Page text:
Sunday, May 13, 2012

Mother's Day

            Brunch.  Hallmark cards.  Flowers.  Hugs.  Kisses.  Pictures.  Car-washing.  Dinner.  Mother’s Day…What is it?  On the outside a seemingly arbitrary day set aside to honor our mothers, grandmothers, and wives (one day maybe…), but in reality so much more.
            On Mother’s Day, household roles shift.  364 days a year my mom toils around the house, making dinner, doing laundry, cleaning (on top of her job and countless volunteer projects).  One day a year, mom sits in bed while we make her breakfast, and wash her car.  For one day a year, she sits back, relaxes, and watches us do the dirty work for a change.  We buy her cute cards, take her out to a fancy dinner, and treat her with the utmost respect and cordiality.
            But why is this day so important?  What is it about the second Sunday in May that brings out our best manners and appreciation?  In the end, the answer is pretty boring.  The idea of Mother’s Day has been around a long time, but it wasn’t until Woodrow Wilson declared it a National Holiday in 1914 that it became popular in the United States.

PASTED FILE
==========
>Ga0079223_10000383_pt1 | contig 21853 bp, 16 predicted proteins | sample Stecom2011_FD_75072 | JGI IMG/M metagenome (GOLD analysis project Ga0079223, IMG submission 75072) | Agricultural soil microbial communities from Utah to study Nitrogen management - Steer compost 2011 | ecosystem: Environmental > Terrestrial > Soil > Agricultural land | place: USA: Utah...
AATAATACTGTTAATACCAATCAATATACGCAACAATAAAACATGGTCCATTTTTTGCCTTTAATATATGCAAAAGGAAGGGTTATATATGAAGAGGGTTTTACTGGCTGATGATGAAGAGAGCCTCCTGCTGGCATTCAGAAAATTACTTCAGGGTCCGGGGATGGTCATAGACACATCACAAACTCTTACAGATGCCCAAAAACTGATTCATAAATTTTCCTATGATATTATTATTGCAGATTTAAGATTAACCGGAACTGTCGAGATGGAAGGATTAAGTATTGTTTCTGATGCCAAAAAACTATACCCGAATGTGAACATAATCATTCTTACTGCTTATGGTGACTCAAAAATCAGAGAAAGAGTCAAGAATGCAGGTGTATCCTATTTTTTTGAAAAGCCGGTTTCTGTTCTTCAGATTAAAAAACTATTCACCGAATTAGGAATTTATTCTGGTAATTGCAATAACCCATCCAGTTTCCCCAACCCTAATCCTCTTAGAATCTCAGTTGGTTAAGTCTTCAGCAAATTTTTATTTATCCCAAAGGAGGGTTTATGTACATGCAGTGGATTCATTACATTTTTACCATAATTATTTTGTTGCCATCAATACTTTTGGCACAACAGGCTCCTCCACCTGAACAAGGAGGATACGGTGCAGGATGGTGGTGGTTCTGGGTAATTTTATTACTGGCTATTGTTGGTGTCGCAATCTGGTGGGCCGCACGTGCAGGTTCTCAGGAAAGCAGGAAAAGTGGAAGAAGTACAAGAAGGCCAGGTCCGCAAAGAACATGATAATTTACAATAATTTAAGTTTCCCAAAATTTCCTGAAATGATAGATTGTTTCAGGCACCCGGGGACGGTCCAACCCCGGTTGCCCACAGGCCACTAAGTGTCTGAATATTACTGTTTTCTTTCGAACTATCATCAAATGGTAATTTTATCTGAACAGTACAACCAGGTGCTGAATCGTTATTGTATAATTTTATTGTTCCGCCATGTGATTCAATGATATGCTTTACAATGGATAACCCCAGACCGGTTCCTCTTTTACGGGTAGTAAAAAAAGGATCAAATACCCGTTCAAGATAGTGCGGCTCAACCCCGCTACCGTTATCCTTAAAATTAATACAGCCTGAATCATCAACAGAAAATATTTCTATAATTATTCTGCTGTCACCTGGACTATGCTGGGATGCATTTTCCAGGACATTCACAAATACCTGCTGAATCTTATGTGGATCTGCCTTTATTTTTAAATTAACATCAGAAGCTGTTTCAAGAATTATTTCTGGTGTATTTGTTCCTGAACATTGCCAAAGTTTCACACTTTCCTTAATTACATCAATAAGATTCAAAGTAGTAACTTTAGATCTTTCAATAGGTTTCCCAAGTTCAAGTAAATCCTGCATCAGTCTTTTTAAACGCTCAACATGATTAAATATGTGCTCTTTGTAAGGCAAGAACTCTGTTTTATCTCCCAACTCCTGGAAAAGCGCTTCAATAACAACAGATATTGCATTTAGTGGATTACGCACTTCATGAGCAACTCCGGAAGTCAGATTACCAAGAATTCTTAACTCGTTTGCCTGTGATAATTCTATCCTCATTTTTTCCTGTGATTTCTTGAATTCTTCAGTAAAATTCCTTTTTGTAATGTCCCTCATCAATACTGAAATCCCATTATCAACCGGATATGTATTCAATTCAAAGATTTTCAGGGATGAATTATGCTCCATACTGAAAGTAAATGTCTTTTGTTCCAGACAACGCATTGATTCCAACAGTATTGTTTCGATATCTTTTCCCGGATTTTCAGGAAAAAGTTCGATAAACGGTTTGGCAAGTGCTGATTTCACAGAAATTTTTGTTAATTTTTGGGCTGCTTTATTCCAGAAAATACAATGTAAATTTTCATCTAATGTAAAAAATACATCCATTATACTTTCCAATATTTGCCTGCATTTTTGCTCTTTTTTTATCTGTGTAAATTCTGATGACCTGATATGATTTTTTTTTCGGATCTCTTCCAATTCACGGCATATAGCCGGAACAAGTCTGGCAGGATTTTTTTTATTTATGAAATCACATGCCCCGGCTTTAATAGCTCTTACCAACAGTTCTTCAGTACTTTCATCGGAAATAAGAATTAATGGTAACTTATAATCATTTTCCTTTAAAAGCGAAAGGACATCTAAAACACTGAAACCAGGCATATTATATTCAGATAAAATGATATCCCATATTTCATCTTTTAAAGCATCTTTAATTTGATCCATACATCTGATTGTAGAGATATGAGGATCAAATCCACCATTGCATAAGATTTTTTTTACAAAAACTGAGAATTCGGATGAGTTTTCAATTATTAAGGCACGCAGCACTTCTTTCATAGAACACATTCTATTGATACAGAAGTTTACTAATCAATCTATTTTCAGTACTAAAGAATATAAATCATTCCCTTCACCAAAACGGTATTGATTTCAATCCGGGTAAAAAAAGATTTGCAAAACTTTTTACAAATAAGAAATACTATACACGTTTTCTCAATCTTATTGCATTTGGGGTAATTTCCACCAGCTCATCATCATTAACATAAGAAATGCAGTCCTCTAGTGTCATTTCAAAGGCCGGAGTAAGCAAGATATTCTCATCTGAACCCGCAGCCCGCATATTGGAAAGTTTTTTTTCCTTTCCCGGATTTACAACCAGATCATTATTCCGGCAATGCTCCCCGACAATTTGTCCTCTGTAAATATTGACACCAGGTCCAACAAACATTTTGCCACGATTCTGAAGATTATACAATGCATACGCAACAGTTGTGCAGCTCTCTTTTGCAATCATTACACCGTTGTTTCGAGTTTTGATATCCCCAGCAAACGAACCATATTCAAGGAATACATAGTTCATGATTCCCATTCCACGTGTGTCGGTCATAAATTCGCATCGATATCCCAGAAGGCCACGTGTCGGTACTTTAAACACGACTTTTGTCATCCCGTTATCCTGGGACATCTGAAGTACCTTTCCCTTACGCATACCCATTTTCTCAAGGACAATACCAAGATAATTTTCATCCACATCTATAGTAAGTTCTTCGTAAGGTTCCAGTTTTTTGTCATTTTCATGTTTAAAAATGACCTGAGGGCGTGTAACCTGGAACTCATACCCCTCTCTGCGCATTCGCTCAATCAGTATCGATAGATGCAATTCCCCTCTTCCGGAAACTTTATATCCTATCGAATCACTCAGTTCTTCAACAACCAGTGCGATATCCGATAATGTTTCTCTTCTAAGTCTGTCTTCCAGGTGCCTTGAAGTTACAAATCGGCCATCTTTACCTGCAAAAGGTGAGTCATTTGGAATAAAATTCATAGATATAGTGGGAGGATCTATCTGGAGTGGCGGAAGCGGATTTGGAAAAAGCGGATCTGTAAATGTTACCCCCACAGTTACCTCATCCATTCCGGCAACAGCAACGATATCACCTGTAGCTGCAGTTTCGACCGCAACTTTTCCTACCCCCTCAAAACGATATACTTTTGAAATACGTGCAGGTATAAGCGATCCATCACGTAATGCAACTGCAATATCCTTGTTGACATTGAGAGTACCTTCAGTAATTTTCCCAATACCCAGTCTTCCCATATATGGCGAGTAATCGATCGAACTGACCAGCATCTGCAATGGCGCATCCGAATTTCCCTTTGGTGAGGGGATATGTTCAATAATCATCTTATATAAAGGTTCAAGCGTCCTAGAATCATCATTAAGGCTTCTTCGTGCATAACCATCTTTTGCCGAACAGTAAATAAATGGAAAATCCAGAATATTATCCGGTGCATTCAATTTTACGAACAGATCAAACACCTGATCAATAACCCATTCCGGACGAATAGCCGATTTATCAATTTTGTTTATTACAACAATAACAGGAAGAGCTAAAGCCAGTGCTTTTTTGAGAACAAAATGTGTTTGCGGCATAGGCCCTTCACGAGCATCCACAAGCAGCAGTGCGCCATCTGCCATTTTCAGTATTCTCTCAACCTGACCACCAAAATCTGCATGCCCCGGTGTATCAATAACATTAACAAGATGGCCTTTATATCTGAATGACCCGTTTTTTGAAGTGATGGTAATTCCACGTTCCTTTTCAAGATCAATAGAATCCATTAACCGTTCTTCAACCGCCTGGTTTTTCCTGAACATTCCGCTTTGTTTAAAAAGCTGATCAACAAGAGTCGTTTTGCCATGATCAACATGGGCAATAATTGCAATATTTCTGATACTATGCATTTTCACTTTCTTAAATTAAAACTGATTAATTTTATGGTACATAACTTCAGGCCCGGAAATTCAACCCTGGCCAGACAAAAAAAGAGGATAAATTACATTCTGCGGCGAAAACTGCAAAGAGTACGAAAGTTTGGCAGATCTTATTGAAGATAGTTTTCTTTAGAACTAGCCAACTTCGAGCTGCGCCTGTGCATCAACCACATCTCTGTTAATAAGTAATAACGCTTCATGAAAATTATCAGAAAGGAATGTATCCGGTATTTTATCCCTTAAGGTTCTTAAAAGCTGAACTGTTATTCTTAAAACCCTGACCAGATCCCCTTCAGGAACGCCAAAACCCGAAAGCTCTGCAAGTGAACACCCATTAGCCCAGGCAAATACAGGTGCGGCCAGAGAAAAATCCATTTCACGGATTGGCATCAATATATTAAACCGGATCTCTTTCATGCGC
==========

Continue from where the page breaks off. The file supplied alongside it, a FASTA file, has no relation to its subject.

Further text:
Since then, Mother’s Day has become one of the most commercialized holidays, amongst the leaders in card and flower sales.  In fact, many dismiss the day as another consumer scam.  Regardless, I would argue that our reasoning behind Mother’s Day isn’t even that important.
            I don’t care how much money Hallmark makes on Mother’s Day each year.  I don’t care how many flowers are sold.  I don’t care how many long-distance phone calls are made.  There’s something oddly touching about honoring our mothers for no particular reason.  The truth is that we shouldn’t need a reason to go out of our way for our mothers.  If a quiet Sunday with brunch and flowers makes my mom happy, then that’s certainly good enough reason for me.
            So, to all those moms out there: Happy Mother’s Day.  You deserve it.

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